THE STATE OF SOUTH CAROLINA
In The Court of Appeals
The State, Respondent.
Hoss Hicks #1 Appellant,
Appeal From Spartanburg County
J. Mark Hayes, II, Circuit Court Judge
Opinion No. 4360
Submitted March 3, 2008 – Filed March 18, 2008
Appellate Defender Kathrine H. Hudgins, S.C. Commission on Indigent Defense, of Columbia, for Appellant.
Attorney General Henry Dargan McMaster, Chief Deputy Attorney General John W. McIntosh, Assistant Deputy Attorney General Salley W. Elliot, and Senior Assistant Attorney General Norman Mark Rapoport, Office of the Attorney General, of Columbia; and Solicitor Harold W. Gowdy, III, of Spartanburg, for Respondent.
HEARN, C.J.: Hoss Hicks appeals the circuit court’s decision to grant the State’s motion to reconsider his sentence, specifically asserting that good cause was not shown to require him to register as a sex offender. We disagree and affirm.
Hicks was indicted for criminal sexual conduct with a minor (Victim). At trial, Hicks pled guilty to the lesser offense of assault and battery of a high and aggravated nature (ABHAN), although he admitted to having had sex with the fourteen-year-old Victim. During sentencing, both parties were invited to make statements to the court, and defense counsel indicated that he didn’t think Hicks knew where Victim lived. Ultimately, Hicks was sentenced to ten years imprisonment, suspended upon time served with five years probation. Although the State had requested it as an additional condition to his sentence, Hicks was not required to register as a sex offender. However, the circuit court did include as a condition of his probation, that Hicks not live within five miles of Victim’s family and have no contact with the family or Victim.
The following day, the State moved to reconsider the sentence, arguing Victim’s father was not able to attend the plea and wished to be heard by the court. In addition, the State sought to clarify defense counsel’s assertion that Hicks did not know where Victim lived. Upon reconsideration, the court declined to increase Hicks’ sentence, but ordered Hicks to register as a sex offender. This appeal followed.
STANDARD OF REVIEW
“On appeal, the trial court’s ruling will not be disturbed absent a prejudicial abuse of discretion amounting to an error of law.” State v. Sheldon, 344 S.C. 340, 342, 543 S.E.2d 585, 585-586 (Ct. App. 2001). “An abuse of discretion occurs when the trial court’s ruling is based on an error of law or, when grounded in factual conclusions, is without evidentiary support.” Clark v. Cantrell, 339 S.C. 369, 389, 529 S.E.2d 528, 539 (2000).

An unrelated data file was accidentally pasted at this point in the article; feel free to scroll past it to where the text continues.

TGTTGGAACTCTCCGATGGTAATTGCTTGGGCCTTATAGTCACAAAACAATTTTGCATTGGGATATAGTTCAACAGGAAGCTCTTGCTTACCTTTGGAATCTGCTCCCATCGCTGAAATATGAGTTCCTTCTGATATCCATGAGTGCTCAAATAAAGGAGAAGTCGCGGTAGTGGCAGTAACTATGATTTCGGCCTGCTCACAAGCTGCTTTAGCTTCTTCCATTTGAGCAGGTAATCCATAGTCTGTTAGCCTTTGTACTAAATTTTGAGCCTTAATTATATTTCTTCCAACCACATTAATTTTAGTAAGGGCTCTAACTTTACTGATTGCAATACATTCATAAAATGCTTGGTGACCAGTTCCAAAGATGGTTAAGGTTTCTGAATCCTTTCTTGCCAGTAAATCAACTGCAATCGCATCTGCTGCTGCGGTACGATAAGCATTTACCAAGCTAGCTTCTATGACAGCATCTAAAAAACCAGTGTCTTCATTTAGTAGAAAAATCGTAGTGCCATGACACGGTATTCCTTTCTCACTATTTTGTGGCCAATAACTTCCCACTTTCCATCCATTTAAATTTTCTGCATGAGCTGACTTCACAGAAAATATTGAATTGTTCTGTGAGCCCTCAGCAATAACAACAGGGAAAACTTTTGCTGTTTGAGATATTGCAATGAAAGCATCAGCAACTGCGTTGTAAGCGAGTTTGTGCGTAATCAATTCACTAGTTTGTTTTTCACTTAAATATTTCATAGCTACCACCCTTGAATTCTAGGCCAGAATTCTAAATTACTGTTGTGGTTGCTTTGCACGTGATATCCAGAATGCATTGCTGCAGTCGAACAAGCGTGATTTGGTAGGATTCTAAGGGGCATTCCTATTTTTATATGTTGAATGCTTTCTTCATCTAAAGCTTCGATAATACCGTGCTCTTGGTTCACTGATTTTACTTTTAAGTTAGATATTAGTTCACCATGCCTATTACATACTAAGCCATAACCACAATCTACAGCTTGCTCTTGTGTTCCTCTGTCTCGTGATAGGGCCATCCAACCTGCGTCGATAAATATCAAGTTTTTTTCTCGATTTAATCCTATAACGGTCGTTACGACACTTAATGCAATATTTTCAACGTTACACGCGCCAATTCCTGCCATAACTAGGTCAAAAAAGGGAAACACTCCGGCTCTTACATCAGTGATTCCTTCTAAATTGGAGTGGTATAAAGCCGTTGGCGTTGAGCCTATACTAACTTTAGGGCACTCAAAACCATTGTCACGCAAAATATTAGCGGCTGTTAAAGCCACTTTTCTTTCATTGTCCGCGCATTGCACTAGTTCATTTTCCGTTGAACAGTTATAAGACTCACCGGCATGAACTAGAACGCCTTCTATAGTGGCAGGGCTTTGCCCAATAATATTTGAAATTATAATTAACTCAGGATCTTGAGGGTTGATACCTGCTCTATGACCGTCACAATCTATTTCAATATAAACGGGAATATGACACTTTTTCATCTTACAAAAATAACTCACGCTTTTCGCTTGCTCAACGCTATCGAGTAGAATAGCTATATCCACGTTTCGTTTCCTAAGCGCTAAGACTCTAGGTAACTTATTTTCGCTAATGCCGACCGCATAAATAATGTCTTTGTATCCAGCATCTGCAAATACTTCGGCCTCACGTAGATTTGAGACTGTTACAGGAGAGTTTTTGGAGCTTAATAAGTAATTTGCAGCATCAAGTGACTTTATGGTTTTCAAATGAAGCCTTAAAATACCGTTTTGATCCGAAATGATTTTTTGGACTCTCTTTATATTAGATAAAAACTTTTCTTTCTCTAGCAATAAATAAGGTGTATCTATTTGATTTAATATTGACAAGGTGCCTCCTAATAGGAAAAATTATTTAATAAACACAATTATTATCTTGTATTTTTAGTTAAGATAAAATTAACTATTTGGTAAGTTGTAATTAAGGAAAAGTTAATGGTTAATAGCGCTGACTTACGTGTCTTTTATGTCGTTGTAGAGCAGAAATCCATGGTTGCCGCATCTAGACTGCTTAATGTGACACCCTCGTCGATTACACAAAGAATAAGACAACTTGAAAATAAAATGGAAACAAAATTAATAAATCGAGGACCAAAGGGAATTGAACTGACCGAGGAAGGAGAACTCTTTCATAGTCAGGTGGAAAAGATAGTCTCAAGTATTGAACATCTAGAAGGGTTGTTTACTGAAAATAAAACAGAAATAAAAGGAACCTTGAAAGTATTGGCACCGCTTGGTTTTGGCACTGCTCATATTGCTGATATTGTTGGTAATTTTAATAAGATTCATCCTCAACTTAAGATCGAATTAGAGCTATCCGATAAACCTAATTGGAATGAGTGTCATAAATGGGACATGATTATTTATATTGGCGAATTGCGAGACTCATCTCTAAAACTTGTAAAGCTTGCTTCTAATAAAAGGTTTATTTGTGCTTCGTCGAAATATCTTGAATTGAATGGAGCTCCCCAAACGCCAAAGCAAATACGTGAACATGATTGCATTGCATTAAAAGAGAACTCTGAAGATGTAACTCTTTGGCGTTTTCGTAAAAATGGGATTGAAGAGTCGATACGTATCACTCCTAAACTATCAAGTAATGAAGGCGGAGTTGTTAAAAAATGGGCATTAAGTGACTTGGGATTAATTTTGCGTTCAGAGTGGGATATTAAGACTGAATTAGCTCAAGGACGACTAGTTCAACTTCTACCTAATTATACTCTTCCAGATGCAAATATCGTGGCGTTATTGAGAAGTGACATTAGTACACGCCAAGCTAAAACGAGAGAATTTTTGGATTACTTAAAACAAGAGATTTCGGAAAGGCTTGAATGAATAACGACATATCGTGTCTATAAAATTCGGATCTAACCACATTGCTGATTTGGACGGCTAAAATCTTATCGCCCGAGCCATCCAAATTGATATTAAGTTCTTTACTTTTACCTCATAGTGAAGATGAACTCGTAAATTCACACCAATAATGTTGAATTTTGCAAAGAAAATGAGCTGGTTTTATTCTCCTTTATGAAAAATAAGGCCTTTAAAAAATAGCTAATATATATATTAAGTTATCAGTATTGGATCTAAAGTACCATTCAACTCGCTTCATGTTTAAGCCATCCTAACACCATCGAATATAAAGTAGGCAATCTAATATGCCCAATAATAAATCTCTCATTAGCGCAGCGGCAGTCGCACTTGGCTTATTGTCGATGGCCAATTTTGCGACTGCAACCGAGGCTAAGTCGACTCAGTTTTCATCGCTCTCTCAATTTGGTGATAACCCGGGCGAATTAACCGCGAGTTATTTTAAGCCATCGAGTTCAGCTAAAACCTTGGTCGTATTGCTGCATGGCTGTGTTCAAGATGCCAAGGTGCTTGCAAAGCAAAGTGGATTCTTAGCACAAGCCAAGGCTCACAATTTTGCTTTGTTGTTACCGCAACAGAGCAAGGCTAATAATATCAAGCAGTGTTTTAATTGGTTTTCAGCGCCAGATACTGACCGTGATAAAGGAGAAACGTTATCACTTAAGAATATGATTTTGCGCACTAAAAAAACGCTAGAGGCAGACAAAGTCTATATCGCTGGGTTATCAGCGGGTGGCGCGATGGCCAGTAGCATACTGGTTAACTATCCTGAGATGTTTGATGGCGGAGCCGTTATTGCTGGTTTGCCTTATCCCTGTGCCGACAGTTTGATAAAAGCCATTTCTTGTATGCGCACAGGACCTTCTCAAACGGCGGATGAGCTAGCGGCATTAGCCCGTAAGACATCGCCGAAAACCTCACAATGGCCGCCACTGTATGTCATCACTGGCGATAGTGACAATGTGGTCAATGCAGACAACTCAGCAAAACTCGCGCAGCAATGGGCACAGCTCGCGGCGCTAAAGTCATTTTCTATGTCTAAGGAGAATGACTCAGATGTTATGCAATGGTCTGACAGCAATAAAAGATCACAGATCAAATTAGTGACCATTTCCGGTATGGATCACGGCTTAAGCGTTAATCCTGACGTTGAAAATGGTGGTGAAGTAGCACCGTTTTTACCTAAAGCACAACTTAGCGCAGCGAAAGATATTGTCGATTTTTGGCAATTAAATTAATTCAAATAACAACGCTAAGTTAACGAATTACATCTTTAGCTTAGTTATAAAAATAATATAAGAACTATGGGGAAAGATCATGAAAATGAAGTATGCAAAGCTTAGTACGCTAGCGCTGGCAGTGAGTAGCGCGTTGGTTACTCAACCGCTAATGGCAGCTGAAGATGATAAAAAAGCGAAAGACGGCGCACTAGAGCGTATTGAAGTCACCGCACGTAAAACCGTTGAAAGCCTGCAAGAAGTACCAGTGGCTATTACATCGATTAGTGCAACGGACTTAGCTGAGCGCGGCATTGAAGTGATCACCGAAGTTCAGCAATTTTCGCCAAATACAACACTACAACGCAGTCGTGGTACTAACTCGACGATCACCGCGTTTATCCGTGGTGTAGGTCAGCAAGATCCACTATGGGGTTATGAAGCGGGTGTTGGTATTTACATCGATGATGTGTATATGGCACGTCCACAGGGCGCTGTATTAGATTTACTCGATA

Hicks argues the circuit court abused its discretion in reconsidering its sentence. We disagree.
The authority to change a sentence rests exclusively with the sentencing judge and is within his or her discretion. State v. Smith, 276 S.C. 494, 498, 280 S.E.2d 200, 202 (1981). A judge or other sentencing authority is to be accorded very wide discretion in determining an appropriate sentence, and must be permitted to consider any and all information that reasonably might bear on the proper sentence for the particular defendant, given the crime committed. Wasman v. United States, 468 U.S. 559, 563 (1984). Here, the State made a timely motion to reconsider based upon additional information which Victim’s father, who was not present at the original sentencing, could provide, as well as to clarify alleged misstatements made by Hicks’ counsel during sentencing. We find the circuit court acted within its authority in hearing the motion to reconsider Hicks’ sentence.
Hicks also maintains the circuit court abused its discretion in ordering him to register as a sex offender. We disagree.
Section 23-3-430 of the South Carolina Code (2007) provides the instances in which it is appropriate for a court to order a person to register as a sex offender. Although ABHAN, the crime to which Hicks pled guilty, is not included in the list, Section D provides that:
[U]pon conviction, adjudication of delinquency, guilty plea, or plea of nolo contendere of a person of an offense not listed in this article, the presiding judge may order as a condition of sentencing that the person be included in the sex offender registry if good cause is shown by the solicitor.
S.C. Code Ann. § 23-3-430(D) (2007).
Hicks contends the State failed to show “good cause” sufficient to require him to register as a sex offender. As noted earlier, although he pled to ABHAN, Hicks admitted at the plea hearing to having sex with the fourteen-year-old Victim. In the reconsideration hearing, the court heard from Victim’s father that, contrary to defense counsel’s statement during the initial sentencing, Hicks did indeed know where Victim lived; Hicks lived within a half mile of Victim’s house. Describing the nature of Hicks’ behavior, Victim’s father stated Hicks had been by Victim’s house on numerous occasions, both before and after the ABHAN. During the course of several of these occurrences, Hicks made gestures towards Victim’s father that could be interpreted as confrontational or predatory.
The court also heard from Victim’s mother a second time, but she was limited to providing information she had not given during the initial sentencing. She confirmed Victim’s father’s statement that, not only did Hicks know where Victim lived, but that it was her understanding from Victim that Hicks had actually been in Victim’s house on two occasions. This new information combined with the previous statements Victim’s mother made regarding the many girls, similar in age to Victim, who lived in the same neighborhood within a half mile of Hicks, supports the circuit court’s finding that good cause was shown.
Accordingly, the decision of the circuit court is
PIEPER, J., and GOOLSBY, A.J., concur.
 We decide this case without oral argument pursuant to Rule 215, SCACR.